Au Fait Maroc – August 26, 2011
180 imams have arrived from Morocco to assist in the gatherings around the month of Ramadan, a tradition that has taken place over a number of years according to CFCM (French Council of the Muslim Faith) leader, Mohamed Moussaoui. 25,000 copies of Qur’an edited in Morocco have come with these holy leaders. Many will go to the newly opened Mosque of Strasbourg whose 8.7 million euro cost was partially funded by the government of Morocco, assistance which is possible because of the exceptional legal status of the Alsace-Moselle region.
The debate on national identity in France became more focused on young French Muslims following the comments of Nadine Morano at Charmes. The president of the CFCM (the French Council of the Muslim Faith), Mohamed Moussaoui, critiqued the stereotypical image promoted by Morano.
A spokesperson for the Union of French Jewish Students called the debate on national identity a “theatre for the expression of prejudicial racism”. Leftist parties in France have also pointed to how “dangerous” the debate is for cohesive national identity.
Along these lines, Dominique de Villepin called for the end of the “terrible” debate which should have never begun. The former prime minister stated, “In a period of crisis, we have more important matters to attend to than creating further division.”
France’s first Muslim cemetery has opened in Strausbourg. Roland Ries, mayor of Strasbourg, will sign the contract for the cemetery with Mohamed Moussaoui, President of the French Council for the Muslim Faith and Driss Ayachour, President of the Regional Council of the Muslim Faith.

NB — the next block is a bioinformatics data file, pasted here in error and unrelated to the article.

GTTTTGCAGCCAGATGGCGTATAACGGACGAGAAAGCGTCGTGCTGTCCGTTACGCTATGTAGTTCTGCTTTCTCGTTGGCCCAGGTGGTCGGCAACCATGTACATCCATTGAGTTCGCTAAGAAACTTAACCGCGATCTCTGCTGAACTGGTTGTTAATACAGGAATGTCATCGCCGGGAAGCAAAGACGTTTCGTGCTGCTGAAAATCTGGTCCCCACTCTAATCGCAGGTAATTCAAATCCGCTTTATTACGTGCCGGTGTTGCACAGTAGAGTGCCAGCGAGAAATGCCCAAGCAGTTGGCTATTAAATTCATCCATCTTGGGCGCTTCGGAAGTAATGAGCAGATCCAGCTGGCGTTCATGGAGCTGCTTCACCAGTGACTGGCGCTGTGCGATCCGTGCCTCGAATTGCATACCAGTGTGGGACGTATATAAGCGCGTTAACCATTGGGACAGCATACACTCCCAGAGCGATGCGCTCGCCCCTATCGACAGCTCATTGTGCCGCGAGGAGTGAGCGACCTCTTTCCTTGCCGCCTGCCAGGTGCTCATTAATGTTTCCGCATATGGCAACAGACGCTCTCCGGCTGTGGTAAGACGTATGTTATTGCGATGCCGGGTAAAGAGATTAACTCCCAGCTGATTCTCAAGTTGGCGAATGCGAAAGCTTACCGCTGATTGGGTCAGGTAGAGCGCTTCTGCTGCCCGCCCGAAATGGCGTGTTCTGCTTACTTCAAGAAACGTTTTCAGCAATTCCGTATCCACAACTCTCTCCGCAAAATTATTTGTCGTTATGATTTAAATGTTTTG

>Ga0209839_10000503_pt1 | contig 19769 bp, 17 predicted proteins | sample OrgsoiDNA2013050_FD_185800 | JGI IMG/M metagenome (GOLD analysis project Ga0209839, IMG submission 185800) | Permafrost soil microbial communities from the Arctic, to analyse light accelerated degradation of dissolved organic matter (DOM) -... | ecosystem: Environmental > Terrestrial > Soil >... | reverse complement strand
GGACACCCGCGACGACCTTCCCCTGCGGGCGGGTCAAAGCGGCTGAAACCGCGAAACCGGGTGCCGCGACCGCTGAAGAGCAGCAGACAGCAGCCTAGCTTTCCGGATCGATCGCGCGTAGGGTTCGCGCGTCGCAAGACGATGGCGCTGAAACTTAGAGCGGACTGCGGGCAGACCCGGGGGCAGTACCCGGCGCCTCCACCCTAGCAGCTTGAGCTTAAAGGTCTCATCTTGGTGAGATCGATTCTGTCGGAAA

In 1973, spaces for those who wished to be buried in the Muslim tradition were created within existing cemeteries in Strausbourg. But as more Muslims migrated to the area, needs outgrew the space.
In 2003 the town’s Conseil of Muslims proposed a plan to create an all-Muslim cemetery, but it was not until summer 2008 when Roland Ries put together a working group that real progress was made to make it happen.
Ries worked together with representatives of Muslim associations in the town: Deputy Mayor Delegate of the civil state Anne-Pernelle Richardot, and Deputy Delegate of Culture Olivier Bitz to create a plan. Eighteen months later, a contract was drawn up and was signed on Wednesday, October 7.
Rules and regulations governing the space are similar to those used for cemeteries of other religions. Care for graves/tombs will rest with the families.
French authorities are filing preliminary charges of “attempted murder with anti-Semitic motives” against three suspects charged with beating a Jewish teenager on June 21st in Paris, who later spent two days in a coma. Libération newspaper claims that such altercations are on the rise among youth gangs in the 19th district of Paris.
The June attack was immediately condemned by President Sarkozy, who was on a three-day visit to Israel at the time and “assure[d] the victim and his family of his support and renews his total determination to fight all forms of racism and anti-Semitism.” Mohamed Moussaoui, the new president of the CFCM (French Council of the Muslim Faith) stated in Le Figaro that he was concerned about the attack like “All other French people. Not especially as Muslims. We live in harmony with the other religions. The isolated incidents of anti-Semitism carried out by Muslims should be not over generalized.” France has the largest populations of Muslims and Jews living in close proximity outside of the Middle East.
See full-text articles:
International Herald Tribune
More details on the attack here.
International Herald Tribune
Moussaoui’s comments in Le Figaro available here .